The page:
October 28, 2013 | Posted By Jane Jankowski, LMSW, MS

With contentious changes afoot in the US healthcare system these days, one old problem seems to be gaining important attention as the public reflects on what will change with the advent of the Affordable Care Act. The cost of prescription medications is often so high; patients are forced to make tough choices in order to maintain their health without going broke. This topic was front page news in the New York Times (New York Times October 2013 ) this month where the focus was on escalating costs of asthma drugs. Compared to other nations, the expense of many common – and even not so common – medications is dramatically higher for consumers in the US. This is hardly news, and studies have been done showing that senior citizens were historically the hardest hit by medication costs given the intersection of age related health problems and fixed incomes with no prescription benefits. Though somewhat ameliorated when Medicare D was added, not all of the medication problems are resolved, particularly when an individual requires skilled nursing care in a nursing home (Medicare D and Nursing Home Residents.)

Nursing Homes typically receive a fixed rate per month per resident which covers room, meals, skilled care, medications, and all general services the resident needs on a daily basis (Skilled Nursing Facilities Info .) When considering whether or not to admit a patient for the first time, the cost of the patient’s medications is factored into the overall application for admission. If a patient’s medication regimen is too costly, that individual will likely be denied by the facility. For patients seeking nursing home placement from an inpatient hospital setting, the side effect of this medication cost calculation is potentially a prolonged hospital stay. When a patient is too fragile to remain home in an unsupervised setting, yet no longer acutely ill, the allocation of a hospital bed for the purposes of custodial care is inappropriate. Not only is this bed unavailable for patients who are acutely ill, the patient is at risk of contracting hospital borne illnesses simply by virtue of hanging around a place where really sick people are being treated.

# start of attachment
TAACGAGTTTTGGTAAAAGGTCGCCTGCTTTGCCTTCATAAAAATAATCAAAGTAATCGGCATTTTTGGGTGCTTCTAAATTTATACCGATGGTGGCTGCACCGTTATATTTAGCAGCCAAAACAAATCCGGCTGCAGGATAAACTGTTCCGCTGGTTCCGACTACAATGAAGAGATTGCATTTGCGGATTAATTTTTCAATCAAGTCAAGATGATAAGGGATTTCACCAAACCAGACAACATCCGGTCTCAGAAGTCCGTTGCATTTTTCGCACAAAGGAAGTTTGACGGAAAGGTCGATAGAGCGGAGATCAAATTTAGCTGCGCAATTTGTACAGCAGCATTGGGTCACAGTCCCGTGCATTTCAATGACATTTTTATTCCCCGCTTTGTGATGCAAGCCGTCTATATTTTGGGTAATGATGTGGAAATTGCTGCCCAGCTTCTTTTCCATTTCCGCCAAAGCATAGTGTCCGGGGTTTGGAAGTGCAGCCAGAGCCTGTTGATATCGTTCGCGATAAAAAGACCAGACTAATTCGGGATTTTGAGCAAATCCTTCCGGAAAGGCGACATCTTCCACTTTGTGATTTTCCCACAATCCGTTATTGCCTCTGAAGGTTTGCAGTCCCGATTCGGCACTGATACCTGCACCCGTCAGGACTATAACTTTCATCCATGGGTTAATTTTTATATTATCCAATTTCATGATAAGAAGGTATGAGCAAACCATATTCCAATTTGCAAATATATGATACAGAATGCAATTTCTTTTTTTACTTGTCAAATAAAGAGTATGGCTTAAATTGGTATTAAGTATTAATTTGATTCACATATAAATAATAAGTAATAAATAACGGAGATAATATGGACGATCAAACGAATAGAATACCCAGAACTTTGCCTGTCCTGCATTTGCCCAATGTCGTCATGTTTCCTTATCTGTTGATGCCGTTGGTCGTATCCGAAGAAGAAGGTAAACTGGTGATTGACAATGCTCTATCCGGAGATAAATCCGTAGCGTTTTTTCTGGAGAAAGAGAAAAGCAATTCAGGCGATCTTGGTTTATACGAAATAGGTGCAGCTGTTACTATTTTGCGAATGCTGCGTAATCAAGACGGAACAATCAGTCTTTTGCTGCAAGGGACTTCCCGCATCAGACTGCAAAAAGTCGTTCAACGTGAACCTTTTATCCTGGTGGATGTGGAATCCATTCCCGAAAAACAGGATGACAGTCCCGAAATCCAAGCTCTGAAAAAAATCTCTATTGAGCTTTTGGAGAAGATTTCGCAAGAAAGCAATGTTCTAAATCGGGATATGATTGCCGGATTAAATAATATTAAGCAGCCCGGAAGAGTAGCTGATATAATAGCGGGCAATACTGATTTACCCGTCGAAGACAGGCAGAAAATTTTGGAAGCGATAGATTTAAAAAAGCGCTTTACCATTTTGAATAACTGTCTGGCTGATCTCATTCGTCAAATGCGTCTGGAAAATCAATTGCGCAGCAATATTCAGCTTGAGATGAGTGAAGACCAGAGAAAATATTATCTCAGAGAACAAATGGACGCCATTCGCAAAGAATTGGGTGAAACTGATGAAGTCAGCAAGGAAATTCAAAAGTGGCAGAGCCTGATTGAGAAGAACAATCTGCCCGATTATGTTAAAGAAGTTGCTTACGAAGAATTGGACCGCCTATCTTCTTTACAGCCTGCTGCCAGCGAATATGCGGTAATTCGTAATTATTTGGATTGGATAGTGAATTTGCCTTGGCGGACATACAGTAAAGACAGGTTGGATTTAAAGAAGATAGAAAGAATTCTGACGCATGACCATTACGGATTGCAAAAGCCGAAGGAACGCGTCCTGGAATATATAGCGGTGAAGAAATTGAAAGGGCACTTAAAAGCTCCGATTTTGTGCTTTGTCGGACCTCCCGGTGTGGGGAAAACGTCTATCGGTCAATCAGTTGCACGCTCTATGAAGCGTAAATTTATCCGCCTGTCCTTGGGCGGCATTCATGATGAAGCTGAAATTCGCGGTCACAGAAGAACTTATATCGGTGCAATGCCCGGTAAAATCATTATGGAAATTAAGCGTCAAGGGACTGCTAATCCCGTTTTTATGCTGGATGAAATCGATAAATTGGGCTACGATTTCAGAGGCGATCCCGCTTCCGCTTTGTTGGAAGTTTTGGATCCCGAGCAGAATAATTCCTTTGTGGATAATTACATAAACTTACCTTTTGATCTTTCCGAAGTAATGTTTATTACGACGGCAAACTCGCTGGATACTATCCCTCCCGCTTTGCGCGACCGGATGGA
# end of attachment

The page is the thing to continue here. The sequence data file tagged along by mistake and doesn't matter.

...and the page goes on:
Gaining control of these kinds of barriers to moving patients to an appropriate level of care will require an overhaul of how medication pricing is determined. Though the free market method leaves too many patients stranded. Controlling costs up front by ensuring medications are priced within fair limits will help not only nursing home bound patients but also provide some relief to others facing the strain of prescription medication costs. 

The Alden March Bioethics Institute offers a Master of Science in Bioethics, a Doctorate of Professional Studies in Bioethics, and Graduate Certificates in Clinical Ethics and Clinical Ethics Consultation. For more information on AMBI's online graduate programs, please visit our website.

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BIOETHICS TODAY is the blog of the Alden March Bioethics Institute, presenting topical and timely commentary on issues, trends, and breaking news in the broad arena of bioethics. BIOETHICS TODAY presents interviews, opinion pieces, and ongoing articles on health care policy, end-of-life decision making, emerging issues in genetics and genomics, procreative liberty and reproductive health, ethics in clinical trials, medicine and the media, distributive justice and health care delivery in developing nations, and the intersection of environmental conservation and bioethics.